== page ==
End of the Line: Chicago Cemeteries and the Community

by Olive O.

In this map, I attempt to visualize the locations and density of currently existing cemeteries in Cook County, IL, and cross-refernce that data with on-going public housing development projects within Chicago in order to speculate the possibility of future relocation of nearby cemeteries due to rising housing crisis. One can see that as it gets closer to the City center, the number of cemeteries decreases to virtually non-existent at the Loop and surrounding areas. There are still some larger cemeteries locating on the north and northwest side of the city, as well as one on the south side at 67th Street & Cottage Grove (Oakwoods Cemetery). The north side cemeteries are near a clutter of public housing projects in Uptown, and the south side cemetery is adjacent to public housing projects in Woodlawn. While both of these community areas face higher-than-average rates of poverty, unemployment and crime, they also present great economic opportunities for future development. In addition, I overlay the vacant property report data (since 6/1/2016) to identify underutilized and underdeveloped community areas, and from there we can start to speculate if any of these vacancy could be used as alternative burial sites or storage for remains.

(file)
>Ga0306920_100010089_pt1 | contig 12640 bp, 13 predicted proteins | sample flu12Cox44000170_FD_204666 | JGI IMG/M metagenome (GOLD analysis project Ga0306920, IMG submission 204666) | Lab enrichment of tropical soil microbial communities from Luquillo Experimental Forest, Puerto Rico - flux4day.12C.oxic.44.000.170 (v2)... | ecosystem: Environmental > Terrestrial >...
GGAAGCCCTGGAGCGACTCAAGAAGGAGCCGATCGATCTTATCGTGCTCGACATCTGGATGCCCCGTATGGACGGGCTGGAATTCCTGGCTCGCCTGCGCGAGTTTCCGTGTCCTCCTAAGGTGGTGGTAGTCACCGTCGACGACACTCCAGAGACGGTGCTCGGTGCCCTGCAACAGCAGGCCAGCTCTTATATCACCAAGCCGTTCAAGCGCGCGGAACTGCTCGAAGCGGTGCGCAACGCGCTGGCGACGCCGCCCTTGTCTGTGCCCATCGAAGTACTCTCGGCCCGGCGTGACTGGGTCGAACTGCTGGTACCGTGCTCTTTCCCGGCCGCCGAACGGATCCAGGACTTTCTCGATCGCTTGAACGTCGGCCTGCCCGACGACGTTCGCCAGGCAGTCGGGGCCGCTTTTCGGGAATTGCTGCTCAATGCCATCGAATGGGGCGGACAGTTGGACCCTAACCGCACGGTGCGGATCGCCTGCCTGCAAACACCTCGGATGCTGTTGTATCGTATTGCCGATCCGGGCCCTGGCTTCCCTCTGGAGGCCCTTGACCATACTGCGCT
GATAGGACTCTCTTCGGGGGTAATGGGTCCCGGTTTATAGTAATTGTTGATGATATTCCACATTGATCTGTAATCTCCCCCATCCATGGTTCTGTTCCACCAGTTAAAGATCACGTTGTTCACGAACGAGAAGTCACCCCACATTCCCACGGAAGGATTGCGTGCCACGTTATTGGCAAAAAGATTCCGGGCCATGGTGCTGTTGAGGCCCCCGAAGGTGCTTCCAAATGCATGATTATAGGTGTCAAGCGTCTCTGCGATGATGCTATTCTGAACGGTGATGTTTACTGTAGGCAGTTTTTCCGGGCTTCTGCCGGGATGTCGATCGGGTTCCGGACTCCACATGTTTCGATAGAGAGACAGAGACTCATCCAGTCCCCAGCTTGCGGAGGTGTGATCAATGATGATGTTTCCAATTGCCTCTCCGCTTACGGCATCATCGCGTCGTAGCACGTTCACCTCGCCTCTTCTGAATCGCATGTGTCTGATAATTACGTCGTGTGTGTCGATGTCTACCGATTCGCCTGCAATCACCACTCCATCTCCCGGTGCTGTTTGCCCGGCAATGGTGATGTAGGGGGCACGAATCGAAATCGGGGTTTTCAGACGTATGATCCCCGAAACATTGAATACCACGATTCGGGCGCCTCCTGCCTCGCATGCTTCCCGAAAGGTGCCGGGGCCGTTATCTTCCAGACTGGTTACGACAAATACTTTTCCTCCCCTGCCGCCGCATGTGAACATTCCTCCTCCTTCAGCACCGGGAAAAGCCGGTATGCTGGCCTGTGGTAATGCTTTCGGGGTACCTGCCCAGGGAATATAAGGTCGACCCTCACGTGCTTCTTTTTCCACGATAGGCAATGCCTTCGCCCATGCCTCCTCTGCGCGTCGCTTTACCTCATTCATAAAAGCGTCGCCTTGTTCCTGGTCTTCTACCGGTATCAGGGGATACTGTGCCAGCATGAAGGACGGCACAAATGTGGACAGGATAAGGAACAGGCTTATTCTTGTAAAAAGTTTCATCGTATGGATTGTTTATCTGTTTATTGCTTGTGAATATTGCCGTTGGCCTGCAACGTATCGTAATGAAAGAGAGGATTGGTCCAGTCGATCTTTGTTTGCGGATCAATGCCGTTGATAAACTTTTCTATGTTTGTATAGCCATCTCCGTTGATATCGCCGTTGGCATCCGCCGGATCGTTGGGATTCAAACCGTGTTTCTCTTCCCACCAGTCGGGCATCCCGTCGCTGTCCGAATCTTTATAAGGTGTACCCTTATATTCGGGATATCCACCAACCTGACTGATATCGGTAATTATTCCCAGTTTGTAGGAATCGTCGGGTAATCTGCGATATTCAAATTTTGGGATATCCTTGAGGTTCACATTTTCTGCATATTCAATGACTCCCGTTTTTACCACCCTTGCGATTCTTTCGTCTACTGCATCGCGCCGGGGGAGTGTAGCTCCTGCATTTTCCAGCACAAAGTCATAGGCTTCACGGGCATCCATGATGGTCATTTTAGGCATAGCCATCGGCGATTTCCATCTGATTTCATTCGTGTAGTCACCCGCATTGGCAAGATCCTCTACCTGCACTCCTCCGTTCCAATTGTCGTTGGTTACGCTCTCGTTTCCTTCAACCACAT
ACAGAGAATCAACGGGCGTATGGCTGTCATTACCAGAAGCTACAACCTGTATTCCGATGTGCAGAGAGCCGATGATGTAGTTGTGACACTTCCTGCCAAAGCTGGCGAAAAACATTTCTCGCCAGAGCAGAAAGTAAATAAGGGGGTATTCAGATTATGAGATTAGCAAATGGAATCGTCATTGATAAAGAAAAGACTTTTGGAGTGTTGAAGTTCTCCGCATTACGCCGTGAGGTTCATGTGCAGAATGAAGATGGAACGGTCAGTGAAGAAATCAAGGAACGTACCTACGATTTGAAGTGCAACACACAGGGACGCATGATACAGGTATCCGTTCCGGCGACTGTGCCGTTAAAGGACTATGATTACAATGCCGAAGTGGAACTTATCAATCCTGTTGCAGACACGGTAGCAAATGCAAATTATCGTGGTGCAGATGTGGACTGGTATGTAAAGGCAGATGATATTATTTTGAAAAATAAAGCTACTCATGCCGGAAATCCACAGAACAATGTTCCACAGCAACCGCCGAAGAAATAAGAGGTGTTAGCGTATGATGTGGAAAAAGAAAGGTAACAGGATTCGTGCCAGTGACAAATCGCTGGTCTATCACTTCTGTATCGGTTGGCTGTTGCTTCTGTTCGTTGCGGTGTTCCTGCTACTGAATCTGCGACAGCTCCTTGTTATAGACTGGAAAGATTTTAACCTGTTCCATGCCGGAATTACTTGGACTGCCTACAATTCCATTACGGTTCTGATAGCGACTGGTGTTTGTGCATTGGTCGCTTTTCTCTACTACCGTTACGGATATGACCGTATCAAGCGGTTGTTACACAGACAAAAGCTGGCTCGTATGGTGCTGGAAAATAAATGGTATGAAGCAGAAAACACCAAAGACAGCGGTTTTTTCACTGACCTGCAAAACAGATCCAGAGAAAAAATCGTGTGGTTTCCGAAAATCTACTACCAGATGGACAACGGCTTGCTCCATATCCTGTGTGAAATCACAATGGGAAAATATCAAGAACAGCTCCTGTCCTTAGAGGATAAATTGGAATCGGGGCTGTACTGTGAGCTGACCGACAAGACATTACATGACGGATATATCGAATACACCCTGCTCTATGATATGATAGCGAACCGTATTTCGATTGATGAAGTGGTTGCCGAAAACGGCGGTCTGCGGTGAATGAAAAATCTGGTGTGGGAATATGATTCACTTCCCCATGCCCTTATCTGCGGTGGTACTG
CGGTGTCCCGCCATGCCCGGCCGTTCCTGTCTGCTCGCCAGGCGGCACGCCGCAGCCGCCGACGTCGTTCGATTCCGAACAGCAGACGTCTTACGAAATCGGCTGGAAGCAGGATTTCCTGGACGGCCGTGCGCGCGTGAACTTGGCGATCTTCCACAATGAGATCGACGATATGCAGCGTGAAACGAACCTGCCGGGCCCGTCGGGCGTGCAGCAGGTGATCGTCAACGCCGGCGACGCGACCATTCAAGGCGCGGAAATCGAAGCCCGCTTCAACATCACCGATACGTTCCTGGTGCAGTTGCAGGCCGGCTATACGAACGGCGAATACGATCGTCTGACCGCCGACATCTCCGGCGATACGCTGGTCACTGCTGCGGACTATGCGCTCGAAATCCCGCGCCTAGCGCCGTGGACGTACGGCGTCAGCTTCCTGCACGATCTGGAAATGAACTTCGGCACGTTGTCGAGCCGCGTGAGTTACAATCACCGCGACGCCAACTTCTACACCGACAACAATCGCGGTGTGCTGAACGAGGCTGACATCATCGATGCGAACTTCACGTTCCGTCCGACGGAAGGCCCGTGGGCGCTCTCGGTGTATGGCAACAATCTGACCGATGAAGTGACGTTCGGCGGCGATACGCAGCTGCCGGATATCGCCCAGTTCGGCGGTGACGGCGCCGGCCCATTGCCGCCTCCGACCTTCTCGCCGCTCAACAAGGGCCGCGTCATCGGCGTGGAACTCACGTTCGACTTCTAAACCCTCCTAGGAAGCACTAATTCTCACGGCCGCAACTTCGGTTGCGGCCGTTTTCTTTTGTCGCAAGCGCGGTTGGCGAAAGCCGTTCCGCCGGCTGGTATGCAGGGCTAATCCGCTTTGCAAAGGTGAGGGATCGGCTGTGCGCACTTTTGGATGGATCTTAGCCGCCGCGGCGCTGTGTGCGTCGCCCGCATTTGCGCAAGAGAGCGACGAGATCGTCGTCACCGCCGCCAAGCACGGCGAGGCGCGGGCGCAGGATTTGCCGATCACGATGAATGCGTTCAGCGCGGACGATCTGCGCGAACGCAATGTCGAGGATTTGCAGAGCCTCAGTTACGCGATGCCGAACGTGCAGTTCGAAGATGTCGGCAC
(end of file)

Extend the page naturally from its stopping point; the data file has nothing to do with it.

Cemeteries are not always the “final" resting place for human remains. Historically, cemeteries in the Chicago-area have always been prone to relocation due the expansion and development of the city, and sometimes the dead simply “gets in the way” of the living. According to industry surveys conducted by the National Funeral Directors Association, the year 2015 marks the first time ever that majority of Americans prefer cremation over burial; this indicates a shift in American funeral traditions and cultural norm. As the city expands and housing crisis continues on the rise, inner-city cemeteries are shrinking. When plans of modern developers clash with the increasing inevitability of relocating cemeteries, it’s important for architects and urban planners to ask: How do we plan for that?